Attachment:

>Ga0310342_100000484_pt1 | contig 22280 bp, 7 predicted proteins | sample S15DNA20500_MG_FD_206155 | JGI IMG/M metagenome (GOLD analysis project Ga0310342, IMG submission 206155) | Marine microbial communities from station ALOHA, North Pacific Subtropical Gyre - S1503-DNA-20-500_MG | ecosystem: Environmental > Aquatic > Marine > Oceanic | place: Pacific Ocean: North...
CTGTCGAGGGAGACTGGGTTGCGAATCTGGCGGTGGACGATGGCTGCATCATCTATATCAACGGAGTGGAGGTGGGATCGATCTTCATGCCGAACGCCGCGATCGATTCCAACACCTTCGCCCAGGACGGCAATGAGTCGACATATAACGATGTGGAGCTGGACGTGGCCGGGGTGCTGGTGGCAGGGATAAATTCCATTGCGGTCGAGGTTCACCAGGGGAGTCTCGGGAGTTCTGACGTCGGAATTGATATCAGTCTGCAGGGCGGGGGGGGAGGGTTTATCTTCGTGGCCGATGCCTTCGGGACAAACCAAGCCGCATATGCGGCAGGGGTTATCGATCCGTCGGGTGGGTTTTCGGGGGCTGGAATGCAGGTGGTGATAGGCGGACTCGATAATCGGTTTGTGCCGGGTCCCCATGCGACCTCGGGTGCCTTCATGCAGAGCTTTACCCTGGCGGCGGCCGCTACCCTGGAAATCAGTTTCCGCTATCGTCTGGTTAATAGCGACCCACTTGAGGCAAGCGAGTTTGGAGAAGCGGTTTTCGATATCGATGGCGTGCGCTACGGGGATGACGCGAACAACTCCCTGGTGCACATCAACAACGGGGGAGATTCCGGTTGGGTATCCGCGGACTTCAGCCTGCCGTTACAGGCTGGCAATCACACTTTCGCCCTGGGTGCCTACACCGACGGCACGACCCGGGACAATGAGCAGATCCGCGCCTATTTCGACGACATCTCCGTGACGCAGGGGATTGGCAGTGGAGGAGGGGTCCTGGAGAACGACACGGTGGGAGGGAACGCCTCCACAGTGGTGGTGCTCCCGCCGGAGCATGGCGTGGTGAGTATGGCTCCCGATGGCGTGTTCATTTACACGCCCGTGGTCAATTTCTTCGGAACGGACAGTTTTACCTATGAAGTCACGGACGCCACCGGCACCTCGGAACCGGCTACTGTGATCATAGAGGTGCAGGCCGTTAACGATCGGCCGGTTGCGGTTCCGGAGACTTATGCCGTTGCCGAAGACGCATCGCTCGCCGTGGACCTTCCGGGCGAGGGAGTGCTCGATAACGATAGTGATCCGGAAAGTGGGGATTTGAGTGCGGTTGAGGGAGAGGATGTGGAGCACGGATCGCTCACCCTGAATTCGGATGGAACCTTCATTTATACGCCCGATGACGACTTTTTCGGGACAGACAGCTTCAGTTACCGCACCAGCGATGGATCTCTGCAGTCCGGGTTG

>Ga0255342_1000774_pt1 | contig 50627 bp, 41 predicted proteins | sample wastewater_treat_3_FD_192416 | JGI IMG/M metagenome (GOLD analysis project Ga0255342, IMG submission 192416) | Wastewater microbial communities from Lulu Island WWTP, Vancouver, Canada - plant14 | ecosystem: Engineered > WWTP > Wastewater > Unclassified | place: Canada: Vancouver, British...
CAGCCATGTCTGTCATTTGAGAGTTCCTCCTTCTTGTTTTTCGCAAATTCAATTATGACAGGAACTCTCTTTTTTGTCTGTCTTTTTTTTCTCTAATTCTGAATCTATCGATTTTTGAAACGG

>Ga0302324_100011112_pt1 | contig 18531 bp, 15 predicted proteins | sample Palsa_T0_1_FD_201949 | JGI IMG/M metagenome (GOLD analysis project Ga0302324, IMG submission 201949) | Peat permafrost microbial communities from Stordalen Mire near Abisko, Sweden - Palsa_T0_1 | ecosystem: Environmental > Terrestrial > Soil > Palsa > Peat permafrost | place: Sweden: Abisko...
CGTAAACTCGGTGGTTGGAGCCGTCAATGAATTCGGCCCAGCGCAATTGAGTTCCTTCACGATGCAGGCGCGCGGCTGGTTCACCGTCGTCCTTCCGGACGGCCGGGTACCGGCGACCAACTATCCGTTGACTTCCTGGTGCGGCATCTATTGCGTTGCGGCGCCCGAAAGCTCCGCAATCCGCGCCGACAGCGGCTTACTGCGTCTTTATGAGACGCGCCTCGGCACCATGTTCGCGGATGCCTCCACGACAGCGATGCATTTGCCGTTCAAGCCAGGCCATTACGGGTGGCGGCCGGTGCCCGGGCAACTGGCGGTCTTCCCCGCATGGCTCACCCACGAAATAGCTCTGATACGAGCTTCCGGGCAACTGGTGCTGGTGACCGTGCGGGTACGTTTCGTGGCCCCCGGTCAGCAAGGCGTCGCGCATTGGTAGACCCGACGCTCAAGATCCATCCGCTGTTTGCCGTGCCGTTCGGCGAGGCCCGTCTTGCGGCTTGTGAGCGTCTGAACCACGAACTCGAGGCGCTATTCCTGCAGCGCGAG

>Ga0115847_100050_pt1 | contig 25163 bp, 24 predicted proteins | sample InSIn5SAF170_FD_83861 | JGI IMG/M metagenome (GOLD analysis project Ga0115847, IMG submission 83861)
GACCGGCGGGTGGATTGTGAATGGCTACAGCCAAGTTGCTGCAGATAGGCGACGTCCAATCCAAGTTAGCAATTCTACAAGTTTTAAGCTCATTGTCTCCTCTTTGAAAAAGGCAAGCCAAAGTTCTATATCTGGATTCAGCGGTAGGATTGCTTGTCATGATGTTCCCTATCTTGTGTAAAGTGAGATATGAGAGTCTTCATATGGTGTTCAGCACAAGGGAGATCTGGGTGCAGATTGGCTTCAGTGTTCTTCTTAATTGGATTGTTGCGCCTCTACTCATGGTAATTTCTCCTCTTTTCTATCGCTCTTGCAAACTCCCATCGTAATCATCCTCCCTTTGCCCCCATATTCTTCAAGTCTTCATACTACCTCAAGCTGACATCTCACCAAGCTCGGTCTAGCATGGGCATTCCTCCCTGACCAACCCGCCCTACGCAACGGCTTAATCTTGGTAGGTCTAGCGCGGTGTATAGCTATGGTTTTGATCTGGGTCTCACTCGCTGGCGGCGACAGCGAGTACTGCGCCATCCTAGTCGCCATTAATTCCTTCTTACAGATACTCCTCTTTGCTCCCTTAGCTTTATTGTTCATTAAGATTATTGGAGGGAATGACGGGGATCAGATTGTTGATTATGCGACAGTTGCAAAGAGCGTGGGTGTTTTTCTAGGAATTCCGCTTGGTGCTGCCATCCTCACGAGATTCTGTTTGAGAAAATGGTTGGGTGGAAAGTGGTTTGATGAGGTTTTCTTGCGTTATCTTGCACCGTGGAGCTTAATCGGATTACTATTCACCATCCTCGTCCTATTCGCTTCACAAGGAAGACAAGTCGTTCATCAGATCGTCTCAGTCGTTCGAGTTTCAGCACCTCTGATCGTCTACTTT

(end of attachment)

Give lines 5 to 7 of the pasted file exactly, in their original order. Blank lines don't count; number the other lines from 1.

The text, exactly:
>Ga0302324_100011112_pt1 | contig 18531 bp, 15 predicted proteins | sample Palsa_T0_1_FD_201949 | JGI IMG/M metagenome (GOLD analysis project Ga0302324, IMG submission 201949) | Peat permafrost microbial communities from Stordalen Mire near Abisko, Sweden - Palsa_T0_1 | ecosystem: Environmental > Terrestrial > Soil > Palsa > Peat permafrost | place: Sweden: Abisko...
CGTAAACTCGGTGGTTGGAGCCGTCAATGAATTCGGCCCAGCGCAATTGAGTTCCTTCACGATGCAGGCGCGCGGCTGGTTCACCGTCGTCCTTCCGGACGGCCGGGTACCGGCGACCAACTATCCGTTGACTTCCTGGTGCGGCATCTATTGCGTTGCGGCGCCCGAAAGCTCCGCAATCCGCGCCGACAGCGGCTTACTGCGTCTTTATGAGACGCGCCTCGGCACCATGTTCGCGGATGCCTCCACGACAGCGATGCATTTGCCGTTCAAGCCAGGCCATTACGGGTGGCGGCCGGTGCCCGGGCAACTGGCGGTCTTCCCCGCATGGCTCACCCACGAAATAGCTCTGATACGAGCTTCCGGGCAACTGGTGCTGGTGACCGTGCGGGTACGTTTCGTGGCCCCCGGTCAGCAAGGCGTCGCGCATTGGTAGACCCGACGCTCAAGATCCATCCGCTGTTTGCCGTGCCGTTCGGCGAGGCCCGTCTTGCGGCTTGTGAGCGTCTGAACCACGAACTCGAGGCGCTATTCCTGCAGCGCGAG

>Ga0115847_100050_pt1 | contig 25163 bp, 24 predicted proteins | sample InSIn5SAF170_FD_83861 | JGI IMG/M metagenome (GOLD analysis project Ga0115847, IMG submission 83861)